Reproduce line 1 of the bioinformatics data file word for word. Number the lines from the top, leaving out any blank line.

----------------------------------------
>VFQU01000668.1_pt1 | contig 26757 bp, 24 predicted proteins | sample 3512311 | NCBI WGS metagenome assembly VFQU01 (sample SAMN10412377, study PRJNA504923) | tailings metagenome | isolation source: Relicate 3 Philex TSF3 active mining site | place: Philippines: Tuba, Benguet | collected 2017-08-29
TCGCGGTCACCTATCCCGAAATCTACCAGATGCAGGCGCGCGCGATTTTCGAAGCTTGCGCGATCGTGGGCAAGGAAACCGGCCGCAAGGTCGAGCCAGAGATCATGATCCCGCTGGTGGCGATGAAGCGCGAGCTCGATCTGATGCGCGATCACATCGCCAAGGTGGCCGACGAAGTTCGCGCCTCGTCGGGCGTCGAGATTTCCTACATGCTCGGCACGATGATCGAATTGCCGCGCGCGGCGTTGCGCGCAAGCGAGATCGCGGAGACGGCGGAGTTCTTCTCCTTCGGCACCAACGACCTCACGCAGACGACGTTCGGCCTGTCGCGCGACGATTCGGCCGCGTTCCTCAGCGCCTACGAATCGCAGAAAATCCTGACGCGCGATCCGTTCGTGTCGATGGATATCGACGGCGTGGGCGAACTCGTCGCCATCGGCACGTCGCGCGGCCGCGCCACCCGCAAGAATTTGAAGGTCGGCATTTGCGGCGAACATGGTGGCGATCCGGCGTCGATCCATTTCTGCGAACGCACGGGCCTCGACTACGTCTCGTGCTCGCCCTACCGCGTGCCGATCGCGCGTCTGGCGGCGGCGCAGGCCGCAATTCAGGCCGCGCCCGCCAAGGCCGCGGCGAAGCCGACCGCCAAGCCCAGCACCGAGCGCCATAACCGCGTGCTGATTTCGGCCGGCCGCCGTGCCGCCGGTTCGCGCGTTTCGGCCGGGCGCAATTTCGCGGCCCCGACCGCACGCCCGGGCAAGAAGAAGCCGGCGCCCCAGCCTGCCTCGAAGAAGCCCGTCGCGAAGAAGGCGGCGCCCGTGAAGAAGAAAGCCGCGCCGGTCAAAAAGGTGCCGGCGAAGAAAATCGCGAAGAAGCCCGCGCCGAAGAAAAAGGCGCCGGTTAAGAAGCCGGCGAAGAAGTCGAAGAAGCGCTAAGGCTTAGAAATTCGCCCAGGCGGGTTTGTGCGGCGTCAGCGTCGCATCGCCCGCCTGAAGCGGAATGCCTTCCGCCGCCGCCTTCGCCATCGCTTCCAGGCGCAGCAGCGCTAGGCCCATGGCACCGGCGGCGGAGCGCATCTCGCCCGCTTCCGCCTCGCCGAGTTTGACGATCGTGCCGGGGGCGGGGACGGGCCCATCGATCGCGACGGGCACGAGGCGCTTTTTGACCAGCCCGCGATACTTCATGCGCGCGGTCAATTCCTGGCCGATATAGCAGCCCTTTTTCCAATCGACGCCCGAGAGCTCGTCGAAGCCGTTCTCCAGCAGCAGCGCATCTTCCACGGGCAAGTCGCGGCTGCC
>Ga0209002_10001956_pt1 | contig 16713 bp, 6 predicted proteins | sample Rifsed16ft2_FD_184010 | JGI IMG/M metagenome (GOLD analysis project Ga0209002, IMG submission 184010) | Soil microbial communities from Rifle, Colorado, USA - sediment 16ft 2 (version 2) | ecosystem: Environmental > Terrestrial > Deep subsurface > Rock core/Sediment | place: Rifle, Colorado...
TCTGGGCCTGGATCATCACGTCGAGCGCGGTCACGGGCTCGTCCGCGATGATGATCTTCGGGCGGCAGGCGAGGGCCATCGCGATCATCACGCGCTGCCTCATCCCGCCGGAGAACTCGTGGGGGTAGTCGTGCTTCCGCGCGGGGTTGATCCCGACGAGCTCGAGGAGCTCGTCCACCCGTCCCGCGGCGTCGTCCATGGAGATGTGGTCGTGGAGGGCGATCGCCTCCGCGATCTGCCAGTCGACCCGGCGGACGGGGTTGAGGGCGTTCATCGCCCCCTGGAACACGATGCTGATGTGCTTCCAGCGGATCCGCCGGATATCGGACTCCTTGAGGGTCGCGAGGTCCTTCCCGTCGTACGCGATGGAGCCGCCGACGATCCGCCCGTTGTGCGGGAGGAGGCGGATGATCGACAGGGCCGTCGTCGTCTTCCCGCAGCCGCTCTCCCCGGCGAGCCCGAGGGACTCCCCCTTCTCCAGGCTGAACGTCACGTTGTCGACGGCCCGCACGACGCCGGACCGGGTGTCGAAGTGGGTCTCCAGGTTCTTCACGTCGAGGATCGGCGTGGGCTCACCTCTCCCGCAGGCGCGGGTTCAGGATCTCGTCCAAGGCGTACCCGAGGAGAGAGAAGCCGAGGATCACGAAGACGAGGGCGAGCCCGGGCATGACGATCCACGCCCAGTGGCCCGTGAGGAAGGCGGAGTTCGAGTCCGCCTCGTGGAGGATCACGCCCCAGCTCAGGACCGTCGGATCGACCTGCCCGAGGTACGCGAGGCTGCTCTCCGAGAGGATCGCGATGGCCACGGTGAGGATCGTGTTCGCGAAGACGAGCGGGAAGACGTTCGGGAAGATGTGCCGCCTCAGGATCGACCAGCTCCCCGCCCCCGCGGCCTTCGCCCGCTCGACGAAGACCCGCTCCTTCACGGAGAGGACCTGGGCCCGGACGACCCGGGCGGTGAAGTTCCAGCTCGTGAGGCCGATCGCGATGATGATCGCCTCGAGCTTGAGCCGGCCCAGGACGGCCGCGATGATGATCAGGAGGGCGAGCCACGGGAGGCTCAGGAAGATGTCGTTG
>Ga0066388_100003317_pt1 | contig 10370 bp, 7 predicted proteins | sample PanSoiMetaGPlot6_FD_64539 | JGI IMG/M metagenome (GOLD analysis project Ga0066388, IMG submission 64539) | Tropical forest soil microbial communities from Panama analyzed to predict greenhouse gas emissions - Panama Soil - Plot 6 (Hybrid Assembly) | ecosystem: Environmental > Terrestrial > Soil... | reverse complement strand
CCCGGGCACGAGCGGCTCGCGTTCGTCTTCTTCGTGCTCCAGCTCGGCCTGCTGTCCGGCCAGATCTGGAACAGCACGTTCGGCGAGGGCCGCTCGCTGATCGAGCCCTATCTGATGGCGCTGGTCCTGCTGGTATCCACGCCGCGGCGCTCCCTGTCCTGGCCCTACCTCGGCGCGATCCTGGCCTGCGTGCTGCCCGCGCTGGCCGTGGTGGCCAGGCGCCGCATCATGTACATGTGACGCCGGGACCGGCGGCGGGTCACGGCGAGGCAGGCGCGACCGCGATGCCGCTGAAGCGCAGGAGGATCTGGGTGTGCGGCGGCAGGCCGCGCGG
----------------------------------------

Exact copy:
>VFQU01000668.1_pt1 | contig 26757 bp, 24 predicted proteins | sample 3512311 | NCBI WGS metagenome assembly VFQU01 (sample SAMN10412377, study PRJNA504923) | tailings metagenome | isolation source: Relicate 3 Philex TSF3 active mining site | place: Philippines: Tuba, Benguet | collected 2017-08-29